President Donald Trump’s legal team has met with and sent memos to special counsel Robert Mueller arguing that Trump did not obstruct justice when he abruptly fired James Comey as FBI director in May, The Wall Street Journal reported on Thursday, citing people familiar with the matter.
In one June memo, Trump’s lawyers reportedly argued that the president has full authority, granted by the Constitution, to hire or fire whomever he wants, and therefore did not obstruct justice.
Another memo expressed doubt that Comey would be a reliable witness, accusing him of being prone to exaggeration, providing unreliable congressional testimony, and leaking information to reporters, according to the Journal.
In response, White House special counsel Ty Cobb told the newspaper that the Trump administration has “great respect for the special counsel.”
“Out of respect for his process we will not be discussing incremental responses,” Cobb said.
Mueller and his team are investigating potential collusion between Trump’s presidential campaign and Russian operatives during the 2016 election. The memos and meetings between Trump’s legal team and the special counsel are the first glimpse into the sweeping, secretive investigation since Mueller was appointed by the Department of Justice following Comey’s firing.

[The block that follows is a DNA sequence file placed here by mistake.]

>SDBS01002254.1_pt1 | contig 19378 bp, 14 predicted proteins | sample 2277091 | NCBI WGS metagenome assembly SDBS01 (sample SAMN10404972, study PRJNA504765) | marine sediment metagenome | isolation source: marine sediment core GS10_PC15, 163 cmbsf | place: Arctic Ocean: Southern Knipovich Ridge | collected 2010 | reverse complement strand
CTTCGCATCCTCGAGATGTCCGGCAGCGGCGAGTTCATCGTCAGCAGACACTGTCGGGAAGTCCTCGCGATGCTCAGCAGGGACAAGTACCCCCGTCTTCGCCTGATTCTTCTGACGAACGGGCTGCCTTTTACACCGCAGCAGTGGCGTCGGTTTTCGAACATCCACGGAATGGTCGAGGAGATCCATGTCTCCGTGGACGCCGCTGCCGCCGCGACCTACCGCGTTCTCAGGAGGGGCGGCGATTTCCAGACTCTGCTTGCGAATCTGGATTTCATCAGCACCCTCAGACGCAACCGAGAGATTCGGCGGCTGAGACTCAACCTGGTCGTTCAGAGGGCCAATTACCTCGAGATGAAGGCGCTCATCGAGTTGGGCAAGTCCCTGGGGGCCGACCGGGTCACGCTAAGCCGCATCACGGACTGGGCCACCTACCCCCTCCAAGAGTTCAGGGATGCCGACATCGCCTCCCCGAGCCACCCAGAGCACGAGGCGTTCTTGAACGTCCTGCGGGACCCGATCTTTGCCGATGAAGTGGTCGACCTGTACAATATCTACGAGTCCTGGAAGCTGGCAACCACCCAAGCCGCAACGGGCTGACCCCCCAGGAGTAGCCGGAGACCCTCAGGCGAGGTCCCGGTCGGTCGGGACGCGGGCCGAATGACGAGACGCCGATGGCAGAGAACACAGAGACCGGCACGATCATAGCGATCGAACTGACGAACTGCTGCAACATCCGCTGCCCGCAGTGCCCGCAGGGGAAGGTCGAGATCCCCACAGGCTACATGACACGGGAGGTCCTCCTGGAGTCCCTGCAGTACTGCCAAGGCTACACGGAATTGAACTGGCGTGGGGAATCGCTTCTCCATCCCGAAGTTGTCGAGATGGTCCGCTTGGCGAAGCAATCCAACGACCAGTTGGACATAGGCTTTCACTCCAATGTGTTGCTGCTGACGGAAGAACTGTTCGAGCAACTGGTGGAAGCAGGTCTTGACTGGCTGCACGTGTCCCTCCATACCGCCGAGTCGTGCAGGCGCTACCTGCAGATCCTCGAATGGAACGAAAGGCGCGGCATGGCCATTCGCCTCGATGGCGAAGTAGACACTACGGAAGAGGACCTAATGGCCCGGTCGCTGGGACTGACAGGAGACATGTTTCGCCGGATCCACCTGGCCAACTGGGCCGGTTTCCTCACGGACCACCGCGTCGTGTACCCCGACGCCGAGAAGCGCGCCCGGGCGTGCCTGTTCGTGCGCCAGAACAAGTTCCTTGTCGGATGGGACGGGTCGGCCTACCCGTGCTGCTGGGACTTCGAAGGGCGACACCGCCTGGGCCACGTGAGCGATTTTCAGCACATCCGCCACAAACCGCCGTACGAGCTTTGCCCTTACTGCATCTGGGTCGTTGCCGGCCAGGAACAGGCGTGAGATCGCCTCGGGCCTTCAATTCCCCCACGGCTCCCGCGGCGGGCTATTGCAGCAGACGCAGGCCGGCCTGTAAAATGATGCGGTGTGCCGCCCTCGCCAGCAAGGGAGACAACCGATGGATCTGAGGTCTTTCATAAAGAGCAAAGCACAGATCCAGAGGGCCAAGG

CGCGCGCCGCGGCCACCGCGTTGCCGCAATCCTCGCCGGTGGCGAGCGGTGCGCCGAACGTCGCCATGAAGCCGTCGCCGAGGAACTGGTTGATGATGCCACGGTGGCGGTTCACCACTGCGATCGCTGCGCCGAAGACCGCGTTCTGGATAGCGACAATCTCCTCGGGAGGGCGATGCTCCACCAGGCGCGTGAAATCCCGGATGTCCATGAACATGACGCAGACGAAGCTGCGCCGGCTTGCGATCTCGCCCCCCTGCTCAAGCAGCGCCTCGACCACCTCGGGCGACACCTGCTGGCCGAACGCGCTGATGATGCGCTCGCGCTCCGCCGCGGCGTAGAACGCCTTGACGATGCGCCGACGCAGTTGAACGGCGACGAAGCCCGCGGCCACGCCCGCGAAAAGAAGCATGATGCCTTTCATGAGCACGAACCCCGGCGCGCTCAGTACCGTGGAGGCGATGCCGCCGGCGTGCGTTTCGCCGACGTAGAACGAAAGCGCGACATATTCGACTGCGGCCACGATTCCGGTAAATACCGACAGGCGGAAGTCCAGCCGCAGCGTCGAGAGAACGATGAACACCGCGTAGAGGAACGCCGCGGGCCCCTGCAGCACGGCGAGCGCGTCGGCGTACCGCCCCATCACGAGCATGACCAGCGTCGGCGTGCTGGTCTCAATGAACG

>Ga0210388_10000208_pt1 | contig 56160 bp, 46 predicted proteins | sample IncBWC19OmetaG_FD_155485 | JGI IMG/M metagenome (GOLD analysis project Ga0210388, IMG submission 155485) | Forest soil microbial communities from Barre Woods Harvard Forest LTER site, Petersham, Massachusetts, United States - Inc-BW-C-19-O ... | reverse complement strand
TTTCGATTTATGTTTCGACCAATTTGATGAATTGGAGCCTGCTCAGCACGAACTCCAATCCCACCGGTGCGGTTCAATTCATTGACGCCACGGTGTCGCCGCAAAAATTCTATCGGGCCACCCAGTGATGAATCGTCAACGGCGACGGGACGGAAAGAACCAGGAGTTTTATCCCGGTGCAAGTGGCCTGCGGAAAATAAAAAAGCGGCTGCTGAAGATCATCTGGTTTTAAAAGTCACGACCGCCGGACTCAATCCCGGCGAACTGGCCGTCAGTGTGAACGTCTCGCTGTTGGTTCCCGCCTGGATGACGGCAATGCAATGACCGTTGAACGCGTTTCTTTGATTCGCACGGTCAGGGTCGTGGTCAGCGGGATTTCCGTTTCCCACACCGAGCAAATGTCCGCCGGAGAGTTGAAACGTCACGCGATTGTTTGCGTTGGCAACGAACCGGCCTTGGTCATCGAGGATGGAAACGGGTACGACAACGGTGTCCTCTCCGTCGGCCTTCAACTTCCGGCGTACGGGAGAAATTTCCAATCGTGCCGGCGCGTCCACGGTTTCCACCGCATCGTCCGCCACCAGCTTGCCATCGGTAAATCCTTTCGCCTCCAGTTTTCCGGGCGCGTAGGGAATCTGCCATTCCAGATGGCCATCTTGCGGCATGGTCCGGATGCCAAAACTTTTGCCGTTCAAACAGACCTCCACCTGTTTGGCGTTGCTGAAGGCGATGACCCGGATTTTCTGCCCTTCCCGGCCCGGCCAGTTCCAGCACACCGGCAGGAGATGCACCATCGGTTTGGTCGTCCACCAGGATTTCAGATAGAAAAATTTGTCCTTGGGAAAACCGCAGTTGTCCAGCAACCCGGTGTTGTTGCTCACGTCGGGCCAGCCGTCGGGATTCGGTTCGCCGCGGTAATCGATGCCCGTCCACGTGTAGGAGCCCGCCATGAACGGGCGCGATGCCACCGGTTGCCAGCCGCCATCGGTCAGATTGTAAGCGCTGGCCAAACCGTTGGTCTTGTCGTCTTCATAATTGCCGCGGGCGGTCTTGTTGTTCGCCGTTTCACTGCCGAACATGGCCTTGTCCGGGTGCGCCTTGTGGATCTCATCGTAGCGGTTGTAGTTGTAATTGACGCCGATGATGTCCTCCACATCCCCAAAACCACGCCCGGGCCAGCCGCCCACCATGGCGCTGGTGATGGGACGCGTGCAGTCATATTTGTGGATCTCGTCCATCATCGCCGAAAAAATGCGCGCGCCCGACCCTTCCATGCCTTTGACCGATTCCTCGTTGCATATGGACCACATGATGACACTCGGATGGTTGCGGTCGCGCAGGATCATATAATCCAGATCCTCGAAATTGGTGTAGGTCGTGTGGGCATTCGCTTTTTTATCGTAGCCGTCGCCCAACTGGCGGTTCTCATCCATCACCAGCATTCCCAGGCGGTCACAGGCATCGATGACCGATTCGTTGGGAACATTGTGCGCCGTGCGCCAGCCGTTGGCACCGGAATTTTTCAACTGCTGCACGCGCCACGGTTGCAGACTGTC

According to the Journal, Mueller did not respond to the memo that declared Trump had not obstructed justice by firing Comey, nor did he respond to the argument questioning Comey’s reliability as a witness.
One legal expert told the Journal that such interactions between Trump’s legal team and Mueller were not out of the ordinary.
“Your objective is to find out what they’ve got and get ahead of them,” Julie Rose O’Sullivan, a Georgetown Law professor who worked on the independent counsel investigation into President Bill Clinton’s Whitewater scandal, told the Journal. “You definitely want some contact so you get a sense of where it’s going and take their temperature.”